R v AJB  QDC 169 - August 2019
The recent District Court of Queensland decision of R v AJB  QDC 169 discusses the legal meaning of the words “choke”, “strangle” and “suffocate” under section 315A of the Queensland Criminal Code.
Section 315A of the Criminal Code makes it a criminal offence to “choke”, “strangle”, or “suffocate” a person in a domestic setting. It carries a maximum penalty of 7 years’ imprisonment.
The offence was introduced by the Palaszczuk Government on 5 May 2016 following a recommendation made by the Special Taskforce on Domestic and Family Violence in Queensland.
The Criminal Code does not provide a definition of ‘chokes, suffocates or strangles’ and there has been uncertainty about what level of conduct is required to fall within the provision. For instance, is external compression on the throat or windpipe sufficient, or does the complainant’s breathing need to be affected?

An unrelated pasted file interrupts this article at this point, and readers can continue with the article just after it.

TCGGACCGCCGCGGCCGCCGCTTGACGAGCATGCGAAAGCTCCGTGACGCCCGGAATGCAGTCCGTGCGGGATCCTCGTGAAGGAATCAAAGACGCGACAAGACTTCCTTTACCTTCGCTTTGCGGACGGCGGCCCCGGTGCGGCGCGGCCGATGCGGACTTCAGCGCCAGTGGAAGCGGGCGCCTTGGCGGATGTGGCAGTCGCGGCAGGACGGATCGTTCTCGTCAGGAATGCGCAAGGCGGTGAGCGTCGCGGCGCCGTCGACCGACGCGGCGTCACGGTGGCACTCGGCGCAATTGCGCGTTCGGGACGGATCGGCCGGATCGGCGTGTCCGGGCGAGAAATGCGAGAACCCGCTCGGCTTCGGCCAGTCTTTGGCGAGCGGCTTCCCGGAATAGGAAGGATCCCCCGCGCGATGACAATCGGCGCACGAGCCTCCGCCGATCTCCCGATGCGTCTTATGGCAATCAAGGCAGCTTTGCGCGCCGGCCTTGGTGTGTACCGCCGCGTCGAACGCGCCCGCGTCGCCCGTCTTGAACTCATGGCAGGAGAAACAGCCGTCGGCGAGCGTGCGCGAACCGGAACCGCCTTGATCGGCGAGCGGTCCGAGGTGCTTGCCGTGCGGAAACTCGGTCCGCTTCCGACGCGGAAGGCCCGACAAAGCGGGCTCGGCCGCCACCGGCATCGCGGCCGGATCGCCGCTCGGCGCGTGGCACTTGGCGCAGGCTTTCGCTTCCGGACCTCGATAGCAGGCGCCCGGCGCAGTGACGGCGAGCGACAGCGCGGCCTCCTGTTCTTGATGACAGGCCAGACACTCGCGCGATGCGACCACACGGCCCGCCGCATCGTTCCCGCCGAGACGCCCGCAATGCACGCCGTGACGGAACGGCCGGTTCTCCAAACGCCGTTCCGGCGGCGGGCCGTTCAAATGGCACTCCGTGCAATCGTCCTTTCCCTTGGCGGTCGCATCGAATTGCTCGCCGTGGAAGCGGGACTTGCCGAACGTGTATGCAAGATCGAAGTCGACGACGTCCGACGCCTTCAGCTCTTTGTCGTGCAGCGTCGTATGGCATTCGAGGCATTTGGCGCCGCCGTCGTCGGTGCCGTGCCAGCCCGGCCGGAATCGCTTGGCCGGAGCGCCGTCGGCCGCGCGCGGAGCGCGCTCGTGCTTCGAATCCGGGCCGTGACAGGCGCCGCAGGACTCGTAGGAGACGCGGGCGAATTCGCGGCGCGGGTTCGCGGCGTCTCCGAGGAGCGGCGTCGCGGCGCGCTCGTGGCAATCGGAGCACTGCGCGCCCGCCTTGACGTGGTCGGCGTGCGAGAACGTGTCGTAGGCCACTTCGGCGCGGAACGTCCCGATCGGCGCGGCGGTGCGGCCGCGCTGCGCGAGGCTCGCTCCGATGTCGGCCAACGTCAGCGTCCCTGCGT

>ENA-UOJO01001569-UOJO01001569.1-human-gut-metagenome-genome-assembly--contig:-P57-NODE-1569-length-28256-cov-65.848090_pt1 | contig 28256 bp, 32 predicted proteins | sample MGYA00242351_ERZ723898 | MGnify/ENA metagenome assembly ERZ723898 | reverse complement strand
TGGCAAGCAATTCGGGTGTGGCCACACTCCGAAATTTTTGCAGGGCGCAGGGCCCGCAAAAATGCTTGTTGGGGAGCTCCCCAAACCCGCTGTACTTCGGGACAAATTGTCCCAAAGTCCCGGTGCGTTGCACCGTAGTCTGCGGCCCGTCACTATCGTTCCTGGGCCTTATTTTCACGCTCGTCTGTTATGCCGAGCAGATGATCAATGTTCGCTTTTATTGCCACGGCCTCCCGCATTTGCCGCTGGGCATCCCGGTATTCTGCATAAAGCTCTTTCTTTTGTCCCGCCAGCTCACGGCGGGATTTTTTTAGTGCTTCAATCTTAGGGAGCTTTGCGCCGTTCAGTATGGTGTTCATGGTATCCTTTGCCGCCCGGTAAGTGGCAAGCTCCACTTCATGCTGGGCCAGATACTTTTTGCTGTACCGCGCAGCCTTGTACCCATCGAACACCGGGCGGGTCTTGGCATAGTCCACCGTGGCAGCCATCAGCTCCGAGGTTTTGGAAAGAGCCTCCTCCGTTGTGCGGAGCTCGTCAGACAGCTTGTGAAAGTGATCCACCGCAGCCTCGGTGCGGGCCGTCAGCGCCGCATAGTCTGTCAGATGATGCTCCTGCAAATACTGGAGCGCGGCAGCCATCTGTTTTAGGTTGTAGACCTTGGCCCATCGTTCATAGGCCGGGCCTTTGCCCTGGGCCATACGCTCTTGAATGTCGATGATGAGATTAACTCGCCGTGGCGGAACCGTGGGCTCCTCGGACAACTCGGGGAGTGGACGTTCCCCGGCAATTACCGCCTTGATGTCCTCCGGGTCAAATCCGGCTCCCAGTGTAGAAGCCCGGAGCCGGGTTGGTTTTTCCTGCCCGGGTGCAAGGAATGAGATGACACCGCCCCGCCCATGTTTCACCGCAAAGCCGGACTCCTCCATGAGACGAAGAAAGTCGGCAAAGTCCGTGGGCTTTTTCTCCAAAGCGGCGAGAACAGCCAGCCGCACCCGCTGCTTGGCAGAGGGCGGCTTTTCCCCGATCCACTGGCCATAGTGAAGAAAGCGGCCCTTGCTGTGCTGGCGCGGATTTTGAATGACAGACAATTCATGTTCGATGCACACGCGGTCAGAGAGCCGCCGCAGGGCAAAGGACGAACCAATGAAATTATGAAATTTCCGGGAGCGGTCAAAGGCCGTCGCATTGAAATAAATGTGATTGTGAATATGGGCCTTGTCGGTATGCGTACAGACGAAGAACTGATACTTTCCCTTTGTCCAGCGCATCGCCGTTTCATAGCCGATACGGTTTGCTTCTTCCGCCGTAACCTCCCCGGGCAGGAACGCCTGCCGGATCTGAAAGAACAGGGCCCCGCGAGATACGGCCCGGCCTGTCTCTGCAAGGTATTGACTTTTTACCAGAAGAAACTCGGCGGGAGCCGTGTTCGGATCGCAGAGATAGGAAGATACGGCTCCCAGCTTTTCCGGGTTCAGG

Brief Summary of R v AJB  QDC 169
In late 2018, the defendant (AJB) was charged with assault occasioning bodily harm (domestic violence offence) and choking in a domestic setting (domestic violence offence). The complainant was AJB’s daughter.
The prosecution evidence was that there was an argument between AJB and her daughter. AJB punched the complainant and choked by placing an arm around her daughter’s throat.
In her statement to police, the complainant said that during the incident she was unable to breath. During her evidence at trial, however, she said instead that she was able to breathe during the incident and whilst she may have had difficulties it was largely due to her distressed state.
As a result of her new evidence, there was a legal question as to whether all elements of the offence of choking had been satisfied.
Judge Coker directed that the jury return a verdict of not guilty on the basis that the prosecution could not prove that the complainant had stopped breathing whilst being choked.
R v AJB is the first decision to deal with the legal meaning of “choking”. Although it is at the District Court level, it will nonetheless provide some guidance to practitioners in this area. The ruling supports a narrow definition whereby the offence of choking should only be charged where there is evidence that the complainant was unable to breathe.